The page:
• PÉREZ-LOMBARD, L.; ORTIZ, J.; POUT, C. A review on buildings energy consumption information. Energy and Buildings, v. 40, n. 3, p. 394-398, 2008.
  • PIERCE, J. L. et al Guidelines for Value Engineering (VE). Value world, Texas, v. 6, n. 2, 1979.
  • RICHINS, M. L. Valuing things: the public and private meaning of possessions. Journal of Consumer Research, v. 21, p. 504-521, 1994.
  • SALIBA, M.; FISHER, C. Managing customer value: a framework allows organisatioins to achieve and sustain competitive advantage. Quality Progress, v. 33, n. 6, p. 63-69, 2000.
  • SALVATIERRA-GARRIDO, J.; PASQUIRE, C.; THORPE, T. Critical review of the concept of value in lean construction theory. In: ANNUAL CONFERENCE OF THE INTERNATIONAL GROUP FOR LEAN CONSTRUCTION, 18., Haifa, 2010. Proceedings [...] Haifa, 2010.
  • SAXON, R. Be valuable: a guide to creating value in the built environment. London: Constructing Excellence, 2005.
  • SPITEN, T. K. et al Enhancing value for end users: a case study of end-user involvement. In: ANNUAL CONFERENCE OF THE INTERNATIONAL GROUP FOR LEAN CONSTRUCTION, 24., Boston, 2016. Proceedings [...] Boston, 2016.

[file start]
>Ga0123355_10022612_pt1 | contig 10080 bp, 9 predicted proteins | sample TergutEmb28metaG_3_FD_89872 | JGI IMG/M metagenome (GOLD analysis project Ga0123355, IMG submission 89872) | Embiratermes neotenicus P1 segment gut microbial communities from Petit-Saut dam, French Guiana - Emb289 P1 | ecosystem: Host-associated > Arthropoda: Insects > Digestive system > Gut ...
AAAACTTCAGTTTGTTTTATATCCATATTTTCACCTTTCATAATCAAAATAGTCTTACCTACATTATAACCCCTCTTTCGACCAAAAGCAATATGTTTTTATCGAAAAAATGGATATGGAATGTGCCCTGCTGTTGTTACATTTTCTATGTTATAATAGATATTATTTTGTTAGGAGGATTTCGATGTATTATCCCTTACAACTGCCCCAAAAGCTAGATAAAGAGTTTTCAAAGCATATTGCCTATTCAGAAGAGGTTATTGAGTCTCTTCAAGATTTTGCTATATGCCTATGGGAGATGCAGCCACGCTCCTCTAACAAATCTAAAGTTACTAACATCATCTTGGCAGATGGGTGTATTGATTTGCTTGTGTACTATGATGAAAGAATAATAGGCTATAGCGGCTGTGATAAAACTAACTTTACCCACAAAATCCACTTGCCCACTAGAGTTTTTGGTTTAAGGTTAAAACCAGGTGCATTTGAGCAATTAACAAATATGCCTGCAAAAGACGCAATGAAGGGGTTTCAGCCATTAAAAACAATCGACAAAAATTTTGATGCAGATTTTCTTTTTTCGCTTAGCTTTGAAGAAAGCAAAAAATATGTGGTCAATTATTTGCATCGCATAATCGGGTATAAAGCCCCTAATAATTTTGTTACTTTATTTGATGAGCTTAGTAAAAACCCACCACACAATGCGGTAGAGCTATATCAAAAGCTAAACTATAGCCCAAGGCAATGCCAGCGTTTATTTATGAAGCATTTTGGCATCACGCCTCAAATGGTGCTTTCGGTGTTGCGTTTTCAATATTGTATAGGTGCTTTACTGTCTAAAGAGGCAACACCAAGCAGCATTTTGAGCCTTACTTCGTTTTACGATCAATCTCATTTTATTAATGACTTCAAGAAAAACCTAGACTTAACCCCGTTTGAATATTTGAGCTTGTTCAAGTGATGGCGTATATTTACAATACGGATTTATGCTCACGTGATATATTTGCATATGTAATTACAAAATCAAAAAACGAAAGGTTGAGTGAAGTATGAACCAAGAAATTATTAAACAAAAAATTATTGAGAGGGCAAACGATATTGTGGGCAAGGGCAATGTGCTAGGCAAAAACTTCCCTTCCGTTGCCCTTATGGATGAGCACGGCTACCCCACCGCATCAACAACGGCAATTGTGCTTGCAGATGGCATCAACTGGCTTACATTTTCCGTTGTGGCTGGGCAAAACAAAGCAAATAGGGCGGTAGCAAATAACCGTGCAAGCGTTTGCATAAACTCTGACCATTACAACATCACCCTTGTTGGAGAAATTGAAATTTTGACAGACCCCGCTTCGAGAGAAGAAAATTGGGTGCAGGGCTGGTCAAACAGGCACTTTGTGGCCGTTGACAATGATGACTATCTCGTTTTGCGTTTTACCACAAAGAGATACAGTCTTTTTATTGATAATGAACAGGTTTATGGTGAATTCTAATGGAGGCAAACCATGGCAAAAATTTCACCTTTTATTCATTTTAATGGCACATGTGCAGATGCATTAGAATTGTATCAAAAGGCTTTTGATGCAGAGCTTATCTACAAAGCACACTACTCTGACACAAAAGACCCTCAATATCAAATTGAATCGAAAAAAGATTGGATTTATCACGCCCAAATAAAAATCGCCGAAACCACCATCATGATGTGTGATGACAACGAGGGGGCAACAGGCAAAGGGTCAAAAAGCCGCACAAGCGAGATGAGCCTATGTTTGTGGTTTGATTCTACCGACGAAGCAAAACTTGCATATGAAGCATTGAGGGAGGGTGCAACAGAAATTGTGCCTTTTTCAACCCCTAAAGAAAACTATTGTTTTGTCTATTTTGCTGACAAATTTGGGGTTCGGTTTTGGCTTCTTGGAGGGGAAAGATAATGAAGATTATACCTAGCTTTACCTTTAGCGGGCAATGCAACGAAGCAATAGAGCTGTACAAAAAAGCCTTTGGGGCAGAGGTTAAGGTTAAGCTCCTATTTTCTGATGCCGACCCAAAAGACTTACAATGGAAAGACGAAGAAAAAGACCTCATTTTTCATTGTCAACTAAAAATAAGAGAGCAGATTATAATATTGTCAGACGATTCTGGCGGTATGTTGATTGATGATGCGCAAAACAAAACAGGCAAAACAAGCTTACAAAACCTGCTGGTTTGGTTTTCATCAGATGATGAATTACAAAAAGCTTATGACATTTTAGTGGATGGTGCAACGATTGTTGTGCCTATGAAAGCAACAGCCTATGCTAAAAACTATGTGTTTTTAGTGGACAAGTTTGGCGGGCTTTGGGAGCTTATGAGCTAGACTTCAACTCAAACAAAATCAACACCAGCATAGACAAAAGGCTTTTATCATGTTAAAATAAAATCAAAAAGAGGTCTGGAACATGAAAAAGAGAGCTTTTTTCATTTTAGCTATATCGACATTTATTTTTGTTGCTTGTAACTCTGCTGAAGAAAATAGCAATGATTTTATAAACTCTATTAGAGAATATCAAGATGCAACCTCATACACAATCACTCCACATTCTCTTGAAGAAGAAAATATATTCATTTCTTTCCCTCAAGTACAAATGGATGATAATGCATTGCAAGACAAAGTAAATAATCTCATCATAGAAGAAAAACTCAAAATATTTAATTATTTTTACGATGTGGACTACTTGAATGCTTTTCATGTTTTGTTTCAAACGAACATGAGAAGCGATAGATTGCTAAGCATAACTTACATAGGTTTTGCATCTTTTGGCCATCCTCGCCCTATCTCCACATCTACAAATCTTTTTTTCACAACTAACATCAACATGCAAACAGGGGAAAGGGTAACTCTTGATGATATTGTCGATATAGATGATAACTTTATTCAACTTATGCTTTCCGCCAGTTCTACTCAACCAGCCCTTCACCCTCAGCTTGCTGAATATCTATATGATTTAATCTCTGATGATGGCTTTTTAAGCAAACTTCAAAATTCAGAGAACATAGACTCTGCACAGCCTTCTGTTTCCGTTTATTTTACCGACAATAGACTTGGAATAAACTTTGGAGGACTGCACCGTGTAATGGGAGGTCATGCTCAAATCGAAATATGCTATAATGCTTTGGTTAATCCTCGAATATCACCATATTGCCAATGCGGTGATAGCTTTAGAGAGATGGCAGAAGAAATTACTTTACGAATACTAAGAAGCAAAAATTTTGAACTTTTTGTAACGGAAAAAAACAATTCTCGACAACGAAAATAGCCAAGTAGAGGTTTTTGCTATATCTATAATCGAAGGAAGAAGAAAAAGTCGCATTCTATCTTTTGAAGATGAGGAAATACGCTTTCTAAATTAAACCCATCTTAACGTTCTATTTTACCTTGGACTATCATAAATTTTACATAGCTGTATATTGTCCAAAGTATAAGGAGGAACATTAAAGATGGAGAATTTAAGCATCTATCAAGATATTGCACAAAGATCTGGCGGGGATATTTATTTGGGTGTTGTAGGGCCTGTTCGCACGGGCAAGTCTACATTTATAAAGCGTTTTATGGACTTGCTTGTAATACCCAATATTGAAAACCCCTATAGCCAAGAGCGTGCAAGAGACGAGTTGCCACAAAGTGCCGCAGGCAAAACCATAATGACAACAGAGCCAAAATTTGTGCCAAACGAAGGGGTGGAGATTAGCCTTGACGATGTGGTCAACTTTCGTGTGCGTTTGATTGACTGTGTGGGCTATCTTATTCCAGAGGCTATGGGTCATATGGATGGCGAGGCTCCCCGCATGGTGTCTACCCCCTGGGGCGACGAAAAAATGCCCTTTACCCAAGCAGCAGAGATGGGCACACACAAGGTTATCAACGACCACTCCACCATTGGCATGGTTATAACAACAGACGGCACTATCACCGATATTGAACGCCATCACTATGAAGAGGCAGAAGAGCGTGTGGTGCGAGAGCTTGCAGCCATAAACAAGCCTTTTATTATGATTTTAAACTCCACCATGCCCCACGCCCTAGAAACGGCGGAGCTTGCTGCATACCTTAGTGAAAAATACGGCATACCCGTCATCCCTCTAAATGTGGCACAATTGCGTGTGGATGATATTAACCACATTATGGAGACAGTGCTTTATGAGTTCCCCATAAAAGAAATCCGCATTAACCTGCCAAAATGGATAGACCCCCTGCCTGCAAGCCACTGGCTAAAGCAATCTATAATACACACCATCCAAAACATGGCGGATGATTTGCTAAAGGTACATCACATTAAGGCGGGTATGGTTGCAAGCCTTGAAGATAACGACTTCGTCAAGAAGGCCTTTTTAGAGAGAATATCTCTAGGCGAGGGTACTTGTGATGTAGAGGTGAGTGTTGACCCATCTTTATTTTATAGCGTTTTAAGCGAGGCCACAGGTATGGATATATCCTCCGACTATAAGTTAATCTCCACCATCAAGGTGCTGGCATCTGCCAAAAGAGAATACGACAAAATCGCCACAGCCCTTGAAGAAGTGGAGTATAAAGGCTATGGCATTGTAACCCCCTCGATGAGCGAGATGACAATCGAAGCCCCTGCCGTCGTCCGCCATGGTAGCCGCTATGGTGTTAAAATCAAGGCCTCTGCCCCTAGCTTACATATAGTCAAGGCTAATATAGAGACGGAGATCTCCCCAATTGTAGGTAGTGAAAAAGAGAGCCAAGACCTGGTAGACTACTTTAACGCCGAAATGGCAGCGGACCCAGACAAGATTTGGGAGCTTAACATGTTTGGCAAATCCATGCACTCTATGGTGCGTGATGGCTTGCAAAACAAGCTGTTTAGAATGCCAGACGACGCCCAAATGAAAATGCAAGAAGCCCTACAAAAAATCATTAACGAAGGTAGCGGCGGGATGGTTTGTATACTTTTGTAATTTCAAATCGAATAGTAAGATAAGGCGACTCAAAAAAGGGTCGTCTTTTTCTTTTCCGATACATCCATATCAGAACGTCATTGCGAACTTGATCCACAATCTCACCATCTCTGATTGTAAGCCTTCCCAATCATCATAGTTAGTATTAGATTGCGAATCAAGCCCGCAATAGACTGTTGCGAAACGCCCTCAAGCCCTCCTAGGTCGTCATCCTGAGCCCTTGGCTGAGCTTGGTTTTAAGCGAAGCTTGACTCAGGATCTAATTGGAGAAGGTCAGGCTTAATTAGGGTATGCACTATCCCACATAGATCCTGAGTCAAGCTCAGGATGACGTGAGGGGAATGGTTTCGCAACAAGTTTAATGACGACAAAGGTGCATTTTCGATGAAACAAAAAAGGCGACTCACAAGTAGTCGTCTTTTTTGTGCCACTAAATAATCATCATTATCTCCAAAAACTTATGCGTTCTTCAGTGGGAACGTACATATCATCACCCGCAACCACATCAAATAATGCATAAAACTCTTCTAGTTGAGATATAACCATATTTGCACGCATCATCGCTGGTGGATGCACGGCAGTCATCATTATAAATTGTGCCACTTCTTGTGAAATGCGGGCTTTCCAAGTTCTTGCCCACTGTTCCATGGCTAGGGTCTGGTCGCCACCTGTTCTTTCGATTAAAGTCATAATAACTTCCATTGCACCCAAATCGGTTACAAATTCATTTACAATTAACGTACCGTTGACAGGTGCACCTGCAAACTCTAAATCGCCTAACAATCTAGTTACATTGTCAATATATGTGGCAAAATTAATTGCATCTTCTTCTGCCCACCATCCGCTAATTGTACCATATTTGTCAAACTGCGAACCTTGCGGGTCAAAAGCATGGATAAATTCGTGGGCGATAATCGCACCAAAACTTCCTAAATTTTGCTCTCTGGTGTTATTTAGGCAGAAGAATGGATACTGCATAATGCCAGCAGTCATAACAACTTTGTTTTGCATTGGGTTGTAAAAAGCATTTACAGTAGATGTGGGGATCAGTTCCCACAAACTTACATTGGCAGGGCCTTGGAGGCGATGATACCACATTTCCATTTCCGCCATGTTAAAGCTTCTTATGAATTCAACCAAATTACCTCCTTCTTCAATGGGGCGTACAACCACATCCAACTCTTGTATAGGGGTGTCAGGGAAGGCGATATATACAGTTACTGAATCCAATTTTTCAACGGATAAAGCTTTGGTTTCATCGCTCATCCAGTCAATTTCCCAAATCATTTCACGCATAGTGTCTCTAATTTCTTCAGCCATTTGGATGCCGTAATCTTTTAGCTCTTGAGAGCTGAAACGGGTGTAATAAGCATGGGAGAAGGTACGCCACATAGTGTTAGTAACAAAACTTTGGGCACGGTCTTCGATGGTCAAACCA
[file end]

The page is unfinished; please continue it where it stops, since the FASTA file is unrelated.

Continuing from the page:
• THOMSON, D. S. et al Managing value and quality in design. Building Research & Information, v. 31, n. 5, p. 334-345, 2003.
  • UNITED NATIONS ENVIRONMENT PROOGRAMME; SUSTAINABLE BUILDINGS AND CLIMATE INITIATIVE. Buildings and climate change Paris, 2009.
  • WORLD COMMISSION ON ENVIRONMENT AND DEVELOPMENT. Our common future: the world commission on environment and development. Oxford: Oxford University Press, 1987.
  • WOODRUFF, R. B. Customer value: the next source for competitive advantage. Academy of Marketing Science. Journal; Spring, v. 25, n. 2, p. 139-153, 1997.
  • YUSOFF, W. Z. W.; WEN, W. R. Analysis of the International Sustainable Building Rating Systems (SBRSs) for Sustainable Development with Special Focused on Green Building Index (GBI) Malaysia view project Developing Corporate Waqf Framework for Malaysia View project Analysis of the In. Journal of Environmental Conservation Research, v. 2, n. 1, p. 11-26, 2014.

Publication Dates

  • Publication in this collection
    05 Dec 2019
  • Date of issue
    Jan-Mar 2020

History

  • Received
    25 Mar 2019
  • Accepted
    17 July 2019
Associação Nacional de Tecnologia do Ambiente Construído - ANTAC Av. Osvaldo Aranha, 93, 3º andar, 90035-190 Porto Alegre/RS Brasil, Tel.: (55 51) 3308-4084, Fax: (55 51) 3308-4054 - Porto Alegre - RS - Brazil
E-mail: ambienteconstruido@ufrgs.br